Washington backs Pak-Afghan border management plan, says Olson

McCain praises Pakistan Army’s ‘phenomenal’ counterterrorism achievements

Our Correspondent July 02, 2016
Army Chief General Raheel Sharif in a meeting with US special representative for Afghanistan and Pakistan Richard G Olson on February 6, 2016 at GHQ. PHOTO: ISPR

ISLAMABAD: Top civil and military authorities have conveyed to a high-level US Senate delegation that Pakistan’s effort to manage its border with Afghanistan is vital for its security as President Barack Obama’s point-man for the region said Washington supported Pakistan’s border management efforts.

The issue was highlighted by top civil and military officials in their meetings with a high-level American delegation and Obama’s senior aide Richard Olson. The US Senate delegation, led by Senator John McCain, Chairman of Senate Armed Services Committee, met army chief General Raheel Sharif at the GHQ in Rawalpindi. ISI chief Lt Gen Rizwan Akhter also attended the meeting.

Pak-Afghan relations hold key to regional peace, General Raheel tells US

The military leadership apprised the US delegation of Pakistan’s concerns about illegal movement at its border with Afghanistan. They shared with the US senators Pakistan’s proposed border management plan, saying Islamabad could not compromise on the serious threats to its security. Pakistan has plans to build gates at all eight border crossings with Afghanistan to regulate the movement of travellers from Afghanistan because in most terrorist attacks on its soil the attackers were launched from the Afghan territory.

Afghan border guards opened unprovoked fire last month when authorities started building a gate at the Torkham border crossing in Khyber Agency. The resulting border skirmishes continued for six days and sparked a diplomatic row and a verbal duel between the two neighbours.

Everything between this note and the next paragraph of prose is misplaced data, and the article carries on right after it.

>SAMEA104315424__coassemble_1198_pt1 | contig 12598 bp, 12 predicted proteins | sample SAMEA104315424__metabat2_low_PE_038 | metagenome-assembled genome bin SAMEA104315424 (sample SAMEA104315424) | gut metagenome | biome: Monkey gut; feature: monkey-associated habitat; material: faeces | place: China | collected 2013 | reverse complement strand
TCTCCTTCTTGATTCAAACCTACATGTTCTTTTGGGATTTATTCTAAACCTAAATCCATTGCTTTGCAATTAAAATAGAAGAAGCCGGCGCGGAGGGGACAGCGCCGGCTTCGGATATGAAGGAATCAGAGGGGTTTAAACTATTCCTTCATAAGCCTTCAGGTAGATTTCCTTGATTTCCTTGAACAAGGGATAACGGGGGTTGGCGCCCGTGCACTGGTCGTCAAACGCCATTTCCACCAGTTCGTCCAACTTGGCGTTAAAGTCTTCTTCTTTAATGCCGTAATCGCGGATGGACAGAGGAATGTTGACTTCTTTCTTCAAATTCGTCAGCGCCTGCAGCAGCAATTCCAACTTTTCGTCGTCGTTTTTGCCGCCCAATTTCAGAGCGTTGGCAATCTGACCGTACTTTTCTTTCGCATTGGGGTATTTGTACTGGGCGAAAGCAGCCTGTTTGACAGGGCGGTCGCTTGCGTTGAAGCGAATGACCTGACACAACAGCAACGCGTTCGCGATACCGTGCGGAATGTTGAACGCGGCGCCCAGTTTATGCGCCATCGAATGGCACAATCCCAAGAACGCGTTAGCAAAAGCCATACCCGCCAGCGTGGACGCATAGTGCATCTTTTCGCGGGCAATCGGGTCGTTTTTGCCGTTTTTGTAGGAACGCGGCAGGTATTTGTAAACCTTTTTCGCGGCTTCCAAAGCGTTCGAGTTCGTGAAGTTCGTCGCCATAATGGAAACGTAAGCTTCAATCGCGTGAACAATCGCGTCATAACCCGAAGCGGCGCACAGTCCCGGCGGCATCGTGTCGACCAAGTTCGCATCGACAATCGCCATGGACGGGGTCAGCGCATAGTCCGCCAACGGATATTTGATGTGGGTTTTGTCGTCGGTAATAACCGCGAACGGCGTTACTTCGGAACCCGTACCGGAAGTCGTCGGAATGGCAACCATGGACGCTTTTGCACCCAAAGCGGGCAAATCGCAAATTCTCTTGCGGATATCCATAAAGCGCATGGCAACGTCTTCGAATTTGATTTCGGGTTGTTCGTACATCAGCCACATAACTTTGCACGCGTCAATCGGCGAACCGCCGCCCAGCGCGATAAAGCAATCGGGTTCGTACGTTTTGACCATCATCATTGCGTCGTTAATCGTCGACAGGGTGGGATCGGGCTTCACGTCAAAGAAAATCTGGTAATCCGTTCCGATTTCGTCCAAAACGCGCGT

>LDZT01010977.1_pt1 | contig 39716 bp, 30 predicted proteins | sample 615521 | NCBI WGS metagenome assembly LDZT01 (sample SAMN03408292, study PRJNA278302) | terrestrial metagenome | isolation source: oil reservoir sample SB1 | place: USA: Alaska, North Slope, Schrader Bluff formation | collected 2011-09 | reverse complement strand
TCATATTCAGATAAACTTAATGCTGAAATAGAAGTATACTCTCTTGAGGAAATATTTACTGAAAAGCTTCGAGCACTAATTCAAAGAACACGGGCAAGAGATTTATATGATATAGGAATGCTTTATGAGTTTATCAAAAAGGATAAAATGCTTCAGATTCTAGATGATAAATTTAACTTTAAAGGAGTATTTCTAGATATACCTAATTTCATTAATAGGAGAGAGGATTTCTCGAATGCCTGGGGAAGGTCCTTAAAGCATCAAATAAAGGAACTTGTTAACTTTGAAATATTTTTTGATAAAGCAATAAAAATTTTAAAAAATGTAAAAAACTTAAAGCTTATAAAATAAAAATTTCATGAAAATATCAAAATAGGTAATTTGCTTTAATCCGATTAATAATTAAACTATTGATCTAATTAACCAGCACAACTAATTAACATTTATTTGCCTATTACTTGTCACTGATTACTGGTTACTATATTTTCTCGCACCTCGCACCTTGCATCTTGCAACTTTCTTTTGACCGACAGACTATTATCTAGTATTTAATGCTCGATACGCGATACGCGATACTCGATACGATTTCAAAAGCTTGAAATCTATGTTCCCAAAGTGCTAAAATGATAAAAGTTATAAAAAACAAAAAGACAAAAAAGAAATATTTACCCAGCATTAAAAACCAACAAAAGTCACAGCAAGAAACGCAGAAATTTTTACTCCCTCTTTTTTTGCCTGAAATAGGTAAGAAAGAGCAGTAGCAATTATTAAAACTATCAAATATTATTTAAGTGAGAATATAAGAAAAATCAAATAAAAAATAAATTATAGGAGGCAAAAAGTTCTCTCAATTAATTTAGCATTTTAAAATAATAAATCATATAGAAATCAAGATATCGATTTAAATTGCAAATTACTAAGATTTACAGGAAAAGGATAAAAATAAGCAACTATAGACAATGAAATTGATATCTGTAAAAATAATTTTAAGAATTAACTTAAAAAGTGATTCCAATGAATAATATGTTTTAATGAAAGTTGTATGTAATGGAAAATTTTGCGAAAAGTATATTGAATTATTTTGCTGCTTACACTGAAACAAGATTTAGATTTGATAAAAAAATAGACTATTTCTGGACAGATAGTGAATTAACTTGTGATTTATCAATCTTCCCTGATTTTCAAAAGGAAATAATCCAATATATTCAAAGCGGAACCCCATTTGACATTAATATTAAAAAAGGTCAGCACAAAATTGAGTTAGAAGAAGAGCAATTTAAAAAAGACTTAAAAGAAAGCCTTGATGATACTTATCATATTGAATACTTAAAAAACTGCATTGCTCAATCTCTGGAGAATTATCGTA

Ambassador Richard Olson, US special representative for Afghanistan and Pakistan, who arrived in Islamabad on Friday, was also present in the meeting. Olson met the army chief and Foreign Secretary Aizaz Chaudhry earlier in the day.

The US delegation’s visit comes at time when bilateral relations between Islamabad and Washington are going through rough patch. The United States questions Islamabad’s sincerity in the fight against terrorism and its role in bringing normalcy to war-torn Afghanistan.

The strain in Pak-US ties was triggered by a series of events starting from the killing of Afghan Taliban chief Mullah Akhtar Mansoor in a US drone strike in Balochistan and the subsequent withdrawal of subsidised sale of F-16 fighter jets to Pakistan and attaching of strings to US aid to Pakistan. The American support for India’s abortive attempt to seek a membership of the 48-member exclusive Nuclear Suppliers Group further added to the unease between the two allies.

“COAS [Chief of the Army Staff] dilated upon security challenges faced by Pakistan and Pakistan’s contribution in regional stability and global peace. Pakistan’s successes in the war on terror, need for an effective  border management across long porous Pak-Afghan border to check illegal movement on either side of the border were also discussed,” the military’s media wing, the ISPR, said in a statement after Saturday’s meeting at the GHQ.

1,100km trench built alongside Pak-Afghan border in Balochistan